22q11.2 Deletion Syndrome

27 things to know about Fragile X Syndrome

ADHD- facts and statistics

Angelman Syndrome

Angelman syndrome resources

Cri Du Chat Resources

Developmental disability acronyms you should know 

Developmental disability awareness ribbons

Down syndrome-facts and statistics

Down syndrome timeline

Duchenne Muscular Dystrophy

Early Intervention- Resources and Information

Edward Syndrome Resources

Global developmental delays

Intellectual Disability Resources

Over 30 online resources on Rett syndrome

Pervasive DD-NOS

Prader Willi Syndrome Resources

Resources for teaching students with Down syndrome

Ring Chromosome 22 Resources

Teaching self-regulation and autism spectrum disorder

Things to know about Angelman Syndrome

Turner Syndrome Characteristics

What is Prader Willi Syndrome?

William-Beuren Syndrome Resources

What is Lowe Syndrome?

Lowe Syndrome also known as Oculocerebrorenal Syndrome is a rare genetic disorder that affects the eyes, brain and kidneys. It has a prevalence of 1 in 500,000 and mainly affects males.

Click here to download PDF version

Signs and Symptoms
  • Congenital cataracts
  • eye abnormalities and eye disease
  • glaucoma
  • kidney abnormalities (Renal Fanconi Syndrome)
  • dehydration
  • abnormal acidic blood
  • progressive kidney problems
  • feeding problems
  • bone abnormalities
  • scoliosis
  • weak or low muscle tone (hypotonia)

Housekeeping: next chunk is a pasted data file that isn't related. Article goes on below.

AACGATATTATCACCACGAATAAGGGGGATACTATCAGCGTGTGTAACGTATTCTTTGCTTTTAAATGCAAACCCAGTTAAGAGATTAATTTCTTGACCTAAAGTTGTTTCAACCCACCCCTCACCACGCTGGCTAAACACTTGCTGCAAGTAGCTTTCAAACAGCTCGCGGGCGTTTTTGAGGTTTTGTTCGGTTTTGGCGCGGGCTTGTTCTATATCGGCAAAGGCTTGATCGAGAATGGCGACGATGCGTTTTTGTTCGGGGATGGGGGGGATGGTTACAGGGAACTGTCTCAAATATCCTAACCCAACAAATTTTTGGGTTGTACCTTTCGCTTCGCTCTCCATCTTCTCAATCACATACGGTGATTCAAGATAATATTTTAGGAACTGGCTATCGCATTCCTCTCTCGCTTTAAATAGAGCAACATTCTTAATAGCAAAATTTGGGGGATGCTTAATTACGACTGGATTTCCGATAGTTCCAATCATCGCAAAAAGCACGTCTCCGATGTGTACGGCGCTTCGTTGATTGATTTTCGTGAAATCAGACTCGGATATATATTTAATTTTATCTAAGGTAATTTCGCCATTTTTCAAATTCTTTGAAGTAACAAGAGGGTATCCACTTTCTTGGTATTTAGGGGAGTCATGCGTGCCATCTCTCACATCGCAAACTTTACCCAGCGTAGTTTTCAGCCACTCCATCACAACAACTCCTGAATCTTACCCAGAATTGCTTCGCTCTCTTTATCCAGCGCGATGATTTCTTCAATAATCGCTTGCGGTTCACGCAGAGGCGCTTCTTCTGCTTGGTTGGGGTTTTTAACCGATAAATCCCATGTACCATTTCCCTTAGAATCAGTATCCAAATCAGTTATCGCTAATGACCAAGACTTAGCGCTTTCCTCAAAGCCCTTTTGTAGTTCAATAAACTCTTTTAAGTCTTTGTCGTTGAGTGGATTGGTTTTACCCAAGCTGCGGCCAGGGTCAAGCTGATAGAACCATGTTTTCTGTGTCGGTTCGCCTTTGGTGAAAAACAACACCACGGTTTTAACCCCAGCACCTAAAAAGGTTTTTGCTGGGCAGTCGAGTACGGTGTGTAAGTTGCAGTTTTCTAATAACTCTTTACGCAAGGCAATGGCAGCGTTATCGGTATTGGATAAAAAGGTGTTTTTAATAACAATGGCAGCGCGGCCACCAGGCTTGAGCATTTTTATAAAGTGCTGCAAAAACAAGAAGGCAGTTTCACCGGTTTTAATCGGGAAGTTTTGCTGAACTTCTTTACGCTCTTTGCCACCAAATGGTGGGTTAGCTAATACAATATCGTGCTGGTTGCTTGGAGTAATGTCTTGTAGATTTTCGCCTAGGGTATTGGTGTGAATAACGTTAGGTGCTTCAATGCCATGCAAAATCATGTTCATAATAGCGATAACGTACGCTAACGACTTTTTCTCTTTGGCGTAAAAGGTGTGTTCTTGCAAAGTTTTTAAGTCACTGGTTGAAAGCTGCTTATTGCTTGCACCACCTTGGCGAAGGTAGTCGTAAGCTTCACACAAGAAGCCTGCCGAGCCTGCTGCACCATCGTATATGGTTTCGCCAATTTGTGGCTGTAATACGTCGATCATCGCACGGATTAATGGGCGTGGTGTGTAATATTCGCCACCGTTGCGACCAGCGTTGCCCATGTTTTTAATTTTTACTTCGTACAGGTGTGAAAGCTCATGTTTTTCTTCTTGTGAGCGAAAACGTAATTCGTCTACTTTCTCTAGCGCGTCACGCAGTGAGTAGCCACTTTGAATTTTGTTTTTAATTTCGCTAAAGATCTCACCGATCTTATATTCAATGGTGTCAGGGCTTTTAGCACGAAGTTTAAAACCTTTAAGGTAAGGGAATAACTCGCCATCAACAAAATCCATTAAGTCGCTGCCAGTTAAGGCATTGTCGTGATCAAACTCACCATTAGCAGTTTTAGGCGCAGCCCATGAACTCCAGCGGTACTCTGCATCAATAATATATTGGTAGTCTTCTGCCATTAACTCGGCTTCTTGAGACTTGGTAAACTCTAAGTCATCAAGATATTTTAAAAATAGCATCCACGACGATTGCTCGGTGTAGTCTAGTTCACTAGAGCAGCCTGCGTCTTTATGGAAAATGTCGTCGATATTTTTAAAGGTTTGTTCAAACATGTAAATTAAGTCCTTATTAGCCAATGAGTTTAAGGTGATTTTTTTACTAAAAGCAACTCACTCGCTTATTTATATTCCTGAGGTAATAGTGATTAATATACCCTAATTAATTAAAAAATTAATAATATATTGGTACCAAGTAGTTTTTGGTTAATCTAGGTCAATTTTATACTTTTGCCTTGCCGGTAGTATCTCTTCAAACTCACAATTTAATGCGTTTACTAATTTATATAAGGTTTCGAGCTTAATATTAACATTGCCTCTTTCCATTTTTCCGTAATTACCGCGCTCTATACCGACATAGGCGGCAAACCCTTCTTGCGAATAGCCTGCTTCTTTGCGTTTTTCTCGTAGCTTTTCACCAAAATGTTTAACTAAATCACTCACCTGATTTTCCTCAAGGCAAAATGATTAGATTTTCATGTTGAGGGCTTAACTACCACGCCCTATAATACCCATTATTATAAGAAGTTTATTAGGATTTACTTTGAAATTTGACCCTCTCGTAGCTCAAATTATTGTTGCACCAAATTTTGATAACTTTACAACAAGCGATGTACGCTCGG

• joint problems
  • developmental delays including motor skills
  • short stature
  • intellectual disability
  • seizure
  • behavioral issues

Children and adults diagnosed with children and adults may also show the following signs and symptoms due to an intellectual disability:

  • decrease learning ability
  • delays in crawling
  • delays in sitting up
  • difficulty solving problems
  • lack of curiosity
  • language and speech delays
  • poor memory
  • behavior problems
Teaching Strategies

The following strategies will help when teaching a child or an adult diagnosed with Lowe Syndrome:

  • Use short and simple sentences to ensure understanding
  • Repeat directions
  • Teach specific skills when possible
  • Use strategies such as chunking, backwards shaping, forward shaping and role modeling.
  • Use concrete information
  • Provide immediate feedback

Image thanks to Robert Thomson on Flickr.com (creative commons)

Resources

National Organization for Rare Disorders

Genetics Home Reference

Dove Med

Wikipedia